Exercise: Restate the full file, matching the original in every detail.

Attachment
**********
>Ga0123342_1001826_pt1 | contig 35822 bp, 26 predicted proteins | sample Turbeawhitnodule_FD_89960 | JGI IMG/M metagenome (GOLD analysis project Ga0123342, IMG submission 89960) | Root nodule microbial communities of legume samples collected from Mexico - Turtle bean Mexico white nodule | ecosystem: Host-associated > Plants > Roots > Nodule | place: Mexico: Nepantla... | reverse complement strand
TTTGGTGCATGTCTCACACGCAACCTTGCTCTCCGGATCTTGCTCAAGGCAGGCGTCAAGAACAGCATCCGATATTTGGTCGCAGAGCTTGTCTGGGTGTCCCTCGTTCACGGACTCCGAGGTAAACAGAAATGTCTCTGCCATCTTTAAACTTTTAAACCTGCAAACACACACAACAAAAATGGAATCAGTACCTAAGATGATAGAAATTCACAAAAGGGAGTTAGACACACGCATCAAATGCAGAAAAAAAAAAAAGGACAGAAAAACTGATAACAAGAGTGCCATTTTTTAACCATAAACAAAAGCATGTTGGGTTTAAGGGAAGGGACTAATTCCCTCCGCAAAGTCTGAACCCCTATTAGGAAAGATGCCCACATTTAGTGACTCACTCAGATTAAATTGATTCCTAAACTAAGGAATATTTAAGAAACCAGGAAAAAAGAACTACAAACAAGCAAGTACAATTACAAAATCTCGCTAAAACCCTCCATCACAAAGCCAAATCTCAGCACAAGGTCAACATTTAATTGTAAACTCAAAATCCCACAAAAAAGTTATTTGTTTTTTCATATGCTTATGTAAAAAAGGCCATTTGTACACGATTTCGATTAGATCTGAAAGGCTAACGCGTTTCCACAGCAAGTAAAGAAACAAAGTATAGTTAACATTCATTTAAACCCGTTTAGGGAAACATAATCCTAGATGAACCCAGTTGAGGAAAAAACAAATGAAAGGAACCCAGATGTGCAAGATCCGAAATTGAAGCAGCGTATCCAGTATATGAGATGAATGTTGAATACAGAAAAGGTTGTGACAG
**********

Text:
>Ga0123342_1001826_pt1 | contig 35822 bp, 26 predicted proteins | sample Turbeawhitnodule_FD_89960 | JGI IMG/M metagenome (GOLD analysis project Ga0123342, IMG submission 89960) | Root nodule microbial communities of legume samples collected from Mexico - Turtle bean Mexico white nodule | ecosystem: Host-associated > Plants > Roots > Nodule | place: Mexico: Nepantla... | reverse complement strand
TTTGGTGCATGTCTCACACGCAACCTTGCTCTCCGGATCTTGCTCAAGGCAGGCGTCAAGAACAGCATCCGATATTTGGTCGCAGAGCTTGTCTGGGTGTCCCTCGTTCACGGACTCCGAGGTAAACAGAAATGTCTCTGCCATCTTTAAACTTTTAAACCTGCAAACACACACAACAAAAATGGAATCAGTACCTAAGATGATAGAAATTCACAAAAGGGAGTTAGACACACGCATCAAATGCAGAAAAAAAAAAAAGGACAGAAAAACTGATAACAAGAGTGCCATTTTTTAACCATAAACAAAAGCATGTTGGGTTTAAGGGAAGGGACTAATTCCCTCCGCAAAGTCTGAACCCCTATTAGGAAAGATGCCCACATTTAGTGACTCACTCAGATTAAATTGATTCCTAAACTAAGGAATATTTAAGAAACCAGGAAAAAAGAACTACAAACAAGCAAGTACAATTACAAAATCTCGCTAAAACCCTCCATCACAAAGCCAAATCTCAGCACAAGGTCAACATTTAATTGTAAACTCAAAATCCCACAAAAAAGTTATTTGTTTTTTCATATGCTTATGTAAAAAAGGCCATTTGTACACGATTTCGATTAGATCTGAAAGGCTAACGCGTTTCCACAGCAAGTAAAGAAACAAAGTATAGTTAACATTCATTTAAACCCGTTTAGGGAAACATAATCCTAGATGAACCCAGTTGAGGAAAAAACAAATGAAAGGAACCCAGATGTGCAAGATCCGAAATTGAAGCAGCGTATCCAGTATATGAGATGAATGTTGAATACAGAAAAGGTTGTGACAG